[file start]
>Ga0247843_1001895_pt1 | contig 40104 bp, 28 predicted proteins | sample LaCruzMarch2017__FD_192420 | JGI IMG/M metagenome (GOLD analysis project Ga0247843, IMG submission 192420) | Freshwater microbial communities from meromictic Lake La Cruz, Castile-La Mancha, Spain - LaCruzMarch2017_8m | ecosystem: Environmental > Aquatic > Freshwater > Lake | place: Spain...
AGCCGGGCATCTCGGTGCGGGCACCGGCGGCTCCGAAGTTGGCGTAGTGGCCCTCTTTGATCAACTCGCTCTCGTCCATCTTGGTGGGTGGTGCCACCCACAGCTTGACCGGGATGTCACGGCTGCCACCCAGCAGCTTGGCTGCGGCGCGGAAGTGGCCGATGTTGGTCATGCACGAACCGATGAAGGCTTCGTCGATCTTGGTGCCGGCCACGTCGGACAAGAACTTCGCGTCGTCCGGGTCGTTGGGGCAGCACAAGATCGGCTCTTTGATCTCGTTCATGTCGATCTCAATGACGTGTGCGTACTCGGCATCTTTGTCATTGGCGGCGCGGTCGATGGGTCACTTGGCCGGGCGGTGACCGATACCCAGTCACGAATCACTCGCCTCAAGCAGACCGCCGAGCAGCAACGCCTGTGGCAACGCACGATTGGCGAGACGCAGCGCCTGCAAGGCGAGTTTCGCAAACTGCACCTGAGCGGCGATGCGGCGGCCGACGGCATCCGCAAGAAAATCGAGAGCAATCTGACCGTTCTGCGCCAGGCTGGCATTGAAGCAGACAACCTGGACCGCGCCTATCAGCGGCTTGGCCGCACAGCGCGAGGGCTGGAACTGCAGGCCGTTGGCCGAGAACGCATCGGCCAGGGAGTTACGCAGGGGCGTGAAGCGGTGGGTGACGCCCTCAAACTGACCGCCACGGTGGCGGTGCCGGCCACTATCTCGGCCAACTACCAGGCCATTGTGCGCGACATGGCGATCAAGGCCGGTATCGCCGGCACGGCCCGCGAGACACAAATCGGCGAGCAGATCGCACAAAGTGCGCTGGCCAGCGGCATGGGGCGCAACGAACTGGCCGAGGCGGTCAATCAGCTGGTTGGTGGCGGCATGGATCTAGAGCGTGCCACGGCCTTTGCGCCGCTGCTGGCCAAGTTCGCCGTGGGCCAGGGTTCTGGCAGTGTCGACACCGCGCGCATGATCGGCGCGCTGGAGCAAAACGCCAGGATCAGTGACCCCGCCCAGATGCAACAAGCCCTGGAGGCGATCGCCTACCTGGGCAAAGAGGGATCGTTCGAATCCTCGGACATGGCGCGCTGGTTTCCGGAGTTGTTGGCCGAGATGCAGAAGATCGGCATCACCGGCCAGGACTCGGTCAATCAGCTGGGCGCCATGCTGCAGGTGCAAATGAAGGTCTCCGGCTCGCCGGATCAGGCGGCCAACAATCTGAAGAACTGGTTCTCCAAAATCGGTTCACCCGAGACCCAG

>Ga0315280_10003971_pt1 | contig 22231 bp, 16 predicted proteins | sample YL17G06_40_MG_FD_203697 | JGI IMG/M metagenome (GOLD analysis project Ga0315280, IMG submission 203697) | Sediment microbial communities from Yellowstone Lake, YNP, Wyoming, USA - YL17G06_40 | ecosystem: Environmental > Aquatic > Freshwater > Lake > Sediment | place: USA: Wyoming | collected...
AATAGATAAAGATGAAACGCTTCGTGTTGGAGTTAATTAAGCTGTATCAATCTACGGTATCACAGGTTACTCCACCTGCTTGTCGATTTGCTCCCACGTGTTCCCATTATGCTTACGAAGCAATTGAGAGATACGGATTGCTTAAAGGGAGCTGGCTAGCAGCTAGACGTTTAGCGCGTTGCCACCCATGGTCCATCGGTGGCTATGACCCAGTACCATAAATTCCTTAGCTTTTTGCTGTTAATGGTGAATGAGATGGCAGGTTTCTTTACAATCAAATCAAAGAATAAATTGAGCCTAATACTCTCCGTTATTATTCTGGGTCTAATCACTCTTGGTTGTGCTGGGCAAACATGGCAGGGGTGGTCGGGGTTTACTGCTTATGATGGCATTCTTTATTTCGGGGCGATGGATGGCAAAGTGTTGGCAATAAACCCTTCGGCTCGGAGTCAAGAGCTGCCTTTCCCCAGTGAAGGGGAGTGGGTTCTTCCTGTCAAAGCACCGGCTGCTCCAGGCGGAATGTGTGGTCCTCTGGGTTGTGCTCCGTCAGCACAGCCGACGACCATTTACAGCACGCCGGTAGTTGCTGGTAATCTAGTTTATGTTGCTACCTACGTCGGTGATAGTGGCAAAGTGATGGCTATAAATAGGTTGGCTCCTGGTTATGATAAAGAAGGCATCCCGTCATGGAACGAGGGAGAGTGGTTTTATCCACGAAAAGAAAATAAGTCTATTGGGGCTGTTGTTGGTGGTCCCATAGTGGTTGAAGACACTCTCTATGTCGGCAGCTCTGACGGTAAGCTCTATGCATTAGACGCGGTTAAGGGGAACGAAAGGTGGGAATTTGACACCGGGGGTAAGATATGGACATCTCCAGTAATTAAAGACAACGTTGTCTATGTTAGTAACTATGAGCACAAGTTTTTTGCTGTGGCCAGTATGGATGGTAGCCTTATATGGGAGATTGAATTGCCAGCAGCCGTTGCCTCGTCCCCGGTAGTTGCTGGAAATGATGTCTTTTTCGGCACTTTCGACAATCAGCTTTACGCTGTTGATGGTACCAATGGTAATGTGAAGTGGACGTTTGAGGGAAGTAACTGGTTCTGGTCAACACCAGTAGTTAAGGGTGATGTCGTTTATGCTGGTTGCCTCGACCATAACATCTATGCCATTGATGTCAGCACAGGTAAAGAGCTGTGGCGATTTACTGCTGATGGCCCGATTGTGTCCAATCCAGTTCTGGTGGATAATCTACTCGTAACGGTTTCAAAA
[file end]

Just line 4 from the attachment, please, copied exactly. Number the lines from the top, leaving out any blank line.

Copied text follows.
AATAGATAAAGATGAAACGCTTCGTGTTGGAGTTAATTAAGCTGTATCAATCTACGGTATCACAGGTTACTCCACCTGCTTGTCGATTTGCTCCCACGTGTTCCCATTATGCTTACGAAGCAATTGAGAGATACGGATTGCTTAAAGGGAGCTGGCTAGCAGCTAGACGTTTAGCGCGTTGCCACCCATGGTCCATCGGTGGCTATGACCCAGTACCATAAATTCCTTAGCTTTTTGCTGTTAATGGTGAATGAGATGGCAGGTTTCTTTACAATCAAATCAAAGAATAAATTGAGCCTAATACTCTCCGTTATTATTCTGGGTCTAATCACTCTTGGTTGTGCTGGGCAAACATGGCAGGGGTGGTCGGGGTTTACTGCTTATGATGGCATTCTTTATTTCGGGGCGATGGATGGCAAAGTGTTGGCAATAAACCCTTCGGCTCGGAGTCAAGAGCTGCCTTTCCCCAGTGAAGGGGAGTGGGTTCTTCCTGTCAAAGCACCGGCTGCTCCAGGCGGAATGTGTGGTCCTCTGGGTTGTGCTCCGTCAGCACAGCCGACGACCATTTACAGCACGCCGGTAGTTGCTGGTAATCTAGTTTATGTTGCTACCTACGTCGGTGATAGTGGCAAAGTGATGGCTATAAATAGGTTGGCTCCTGGTTATGATAAAGAAGGCATCCCGTCATGGAACGAGGGAGAGTGGTTTTATCCACGAAAAGAAAATAAGTCTATTGGGGCTGTTGTTGGTGGTCCCATAGTGGTTGAAGACACTCTCTATGTCGGCAGCTCTGACGGTAAGCTCTATGCATTAGACGCGGTTAAGGGGAACGAAAGGTGGGAATTTGACACCGGGGGTAAGATATGGACATCTCCAGTAATTAAAGACAACGTTGTCTATGTTAGTAACTATGAGCACAAGTTTTTTGCTGTGGCCAGTATGGATGGTAGCCTTATATGGGAGATTGAATTGCCAGCAGCCGTTGCCTCGTCCCCGGTAGTTGCTGGAAATGATGTCTTTTTCGGCACTTTCGACAATCAGCTTTACGCTGTTGATGGTACCAATGGTAATGTGAAGTGGACGTTTGAGGGAAGTAACTGGTTCTGGTCAACACCAGTAGTTAAGGGTGATGTCGTTTATGCTGGTTGCCTCGACCATAACATCTATGCCATTGATGTCAGCACAGGTAAAGAGCTGTGGCGATTTACTGCTGATGGCCCGATTGTGTCCAATCCAGTTCTGGTGGATAATCTACTCGTAACGGTTTCAAAA